5 changes to the NBA’s CBA the Orlando Magic need to watch
Salary Cap and the second apron restrictions
In previous years when a team has crossed the NBA salary cap by a certain amount, they would have to pay the luxury tax — a dollar-for-dollar tax every amount over that certain amount that could become more if a team is repeatedly over that luxury tax line.
After the luxury tax amount, there was an apron a team could hit that would restrict how that team can operate moving forward under its current financial obligations.
Under the new CBA effective this year, there is now a second apron that restricts the teams who hit it even further. In the 2024 season, the benchmarks are as follows:
- Salary Cap = $136 million
- Luxury Tax = $165 million
- First Apron = $172 million
- Second Apron – $182.5 million
Teams under the second apron will not be able to include cash in trades as an asset, their first-round picks will be placed at the end of the draft order if they are above the second-apron in three of the previous five seasons, they cannot use a trade exception from the previous year, they cannot trade first-round picks seven years out and beyond and they cannot create a trade exception by aggregating multiple players’ salaries.
To the average NBA fan, this is probably a lot to digest. So for some real-world context, Keith Smith of Spotrac explains it well:
Trades will be different because of teams being above the second apron now.
Additionally, signings last summer such as the Jon Wall or Joe Ingles signings with teh LA Clippers or Milwaukee Bucks would not have been possible under the new rules. These examples show how handcuffed second-apron teams will be compared to previous years.
While at the moment the Orlando Magic are far away from being a second-apron team, it is still very important for their front office to familiarize themself with the new landscape.
According to Spotrac.com, with Orlando’s roster as currently situated, they are at a cap number of $139.4 million (About $3 million over the new cap). They do have about $7 million cap room available for a mid-leve exception contract but it remains to be seen whether or not the Magic will use it (not likely considering the roster is full).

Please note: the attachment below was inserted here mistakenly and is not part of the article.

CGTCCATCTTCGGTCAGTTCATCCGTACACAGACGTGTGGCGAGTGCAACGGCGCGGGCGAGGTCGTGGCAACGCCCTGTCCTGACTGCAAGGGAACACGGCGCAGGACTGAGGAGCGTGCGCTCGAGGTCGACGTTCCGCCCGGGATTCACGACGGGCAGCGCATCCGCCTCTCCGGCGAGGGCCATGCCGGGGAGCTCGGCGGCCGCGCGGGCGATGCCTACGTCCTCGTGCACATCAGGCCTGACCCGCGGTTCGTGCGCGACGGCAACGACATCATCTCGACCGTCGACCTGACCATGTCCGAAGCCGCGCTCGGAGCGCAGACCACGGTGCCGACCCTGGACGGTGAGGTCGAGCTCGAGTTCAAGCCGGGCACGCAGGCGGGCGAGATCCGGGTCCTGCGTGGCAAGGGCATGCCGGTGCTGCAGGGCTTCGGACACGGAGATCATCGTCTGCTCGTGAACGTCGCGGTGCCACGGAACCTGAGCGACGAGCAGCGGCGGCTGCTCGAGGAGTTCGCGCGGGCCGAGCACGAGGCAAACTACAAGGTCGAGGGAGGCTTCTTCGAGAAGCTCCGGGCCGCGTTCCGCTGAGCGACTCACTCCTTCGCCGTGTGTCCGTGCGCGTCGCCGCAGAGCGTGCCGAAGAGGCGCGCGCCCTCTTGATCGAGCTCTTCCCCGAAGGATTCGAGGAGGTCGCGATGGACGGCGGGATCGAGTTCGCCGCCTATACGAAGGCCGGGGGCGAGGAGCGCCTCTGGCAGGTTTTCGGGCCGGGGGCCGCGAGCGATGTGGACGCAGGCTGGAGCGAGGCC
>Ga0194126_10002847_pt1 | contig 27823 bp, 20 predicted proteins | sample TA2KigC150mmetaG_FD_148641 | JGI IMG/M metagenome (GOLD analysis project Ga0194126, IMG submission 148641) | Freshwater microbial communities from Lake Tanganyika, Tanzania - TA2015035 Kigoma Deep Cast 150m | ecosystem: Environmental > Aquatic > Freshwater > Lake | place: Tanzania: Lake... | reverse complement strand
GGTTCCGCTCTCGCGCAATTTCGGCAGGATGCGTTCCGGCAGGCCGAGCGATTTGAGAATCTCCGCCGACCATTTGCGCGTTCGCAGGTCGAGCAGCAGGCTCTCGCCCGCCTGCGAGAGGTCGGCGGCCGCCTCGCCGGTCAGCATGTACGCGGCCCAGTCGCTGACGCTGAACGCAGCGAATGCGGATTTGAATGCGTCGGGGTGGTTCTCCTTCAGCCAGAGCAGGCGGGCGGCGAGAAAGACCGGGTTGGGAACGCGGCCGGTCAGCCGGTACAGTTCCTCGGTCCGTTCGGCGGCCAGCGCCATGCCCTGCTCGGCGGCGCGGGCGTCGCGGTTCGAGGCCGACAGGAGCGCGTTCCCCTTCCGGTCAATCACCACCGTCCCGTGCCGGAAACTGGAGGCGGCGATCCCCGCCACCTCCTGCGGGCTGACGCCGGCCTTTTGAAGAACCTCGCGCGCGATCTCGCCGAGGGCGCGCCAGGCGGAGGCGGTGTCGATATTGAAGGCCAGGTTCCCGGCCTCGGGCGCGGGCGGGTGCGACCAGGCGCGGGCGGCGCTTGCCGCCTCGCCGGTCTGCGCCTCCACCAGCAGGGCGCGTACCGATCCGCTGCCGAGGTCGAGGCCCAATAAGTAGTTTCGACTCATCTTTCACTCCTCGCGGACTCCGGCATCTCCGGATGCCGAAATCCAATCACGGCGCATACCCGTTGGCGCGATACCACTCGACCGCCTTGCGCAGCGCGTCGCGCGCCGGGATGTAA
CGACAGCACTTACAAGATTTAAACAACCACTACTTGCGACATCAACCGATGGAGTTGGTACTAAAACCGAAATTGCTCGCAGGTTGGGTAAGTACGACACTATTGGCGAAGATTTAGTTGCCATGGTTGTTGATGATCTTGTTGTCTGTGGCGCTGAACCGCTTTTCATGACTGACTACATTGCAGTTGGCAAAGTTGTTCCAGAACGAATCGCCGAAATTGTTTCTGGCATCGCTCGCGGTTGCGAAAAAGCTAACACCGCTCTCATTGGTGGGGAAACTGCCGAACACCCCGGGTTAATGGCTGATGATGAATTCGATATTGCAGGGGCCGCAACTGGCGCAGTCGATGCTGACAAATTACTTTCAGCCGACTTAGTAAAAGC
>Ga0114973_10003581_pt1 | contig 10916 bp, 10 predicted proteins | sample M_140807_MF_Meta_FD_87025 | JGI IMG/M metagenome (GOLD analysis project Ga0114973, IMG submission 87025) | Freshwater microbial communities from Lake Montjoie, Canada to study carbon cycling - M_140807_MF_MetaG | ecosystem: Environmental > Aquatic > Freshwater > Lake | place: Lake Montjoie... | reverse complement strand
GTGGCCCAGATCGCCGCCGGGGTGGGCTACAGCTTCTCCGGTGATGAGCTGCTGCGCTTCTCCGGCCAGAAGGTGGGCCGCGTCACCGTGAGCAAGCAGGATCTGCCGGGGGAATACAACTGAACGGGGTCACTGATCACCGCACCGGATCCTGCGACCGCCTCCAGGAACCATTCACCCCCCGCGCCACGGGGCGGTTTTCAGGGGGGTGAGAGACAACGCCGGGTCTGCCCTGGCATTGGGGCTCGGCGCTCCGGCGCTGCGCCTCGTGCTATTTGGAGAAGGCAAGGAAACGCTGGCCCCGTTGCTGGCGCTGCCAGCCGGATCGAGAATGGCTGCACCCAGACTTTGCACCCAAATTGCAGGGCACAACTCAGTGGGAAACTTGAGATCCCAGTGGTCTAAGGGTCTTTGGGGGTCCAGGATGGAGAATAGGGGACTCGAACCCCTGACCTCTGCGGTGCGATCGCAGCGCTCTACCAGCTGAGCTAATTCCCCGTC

Orlando’s roster momentarily is pretty flexible and relatively cheap and you can expect it to remain that way over the next couple of seasons. But if the Magic are ever going to be buyers or big movers for multiple stars, they need to make sure that money is spent wisely because the second apron will not be an easy place for front offices to maneuver if they do indeed land there.
Only time will tell how these new rules will ultimately shape the league through the 2030 season and beyond.
In some ways, it seems the players benefited from a base pay and benefits point of view. But in other ways, it feels they sacrificed a good amount of power they have taken from the teams and league over the past several years.
How do the players feel about the new rules now? How will they feel after a few seasons playing under them? Will it be as easy for a disgruntled superstar to force his way out of a bad situation?
What about load management? Is that a thing of the past or will superstars sacrifice the accolades and money in order to keep that trend alive?
Are teams in the second apron effectively handcuffed to their roster for the year?
These are some of the questions that should have been asked before the NBAPA and the owners agreed to the deal. But whether they did or not, both sides signed, and the new CBA is officially live.
Now everyone is just anticipating the new TV rights deal in a few years that could double or triple the money coming to the NBA — do not worry, one more change to the CBA: the salary cap cannot spike by more than 10 percent in any year.
Just like every other team in the league, Orlando’s front office has the responsibility of learning and deciphering how to best use and navigate these new rules. Factors like a new CBA and contractual changes to a multi-billion dollar league are one of the things that make professional sports truly unique and fascinating.
Building a future championship contender under these rules will be difficult, but it will not be Magic — it’s just business.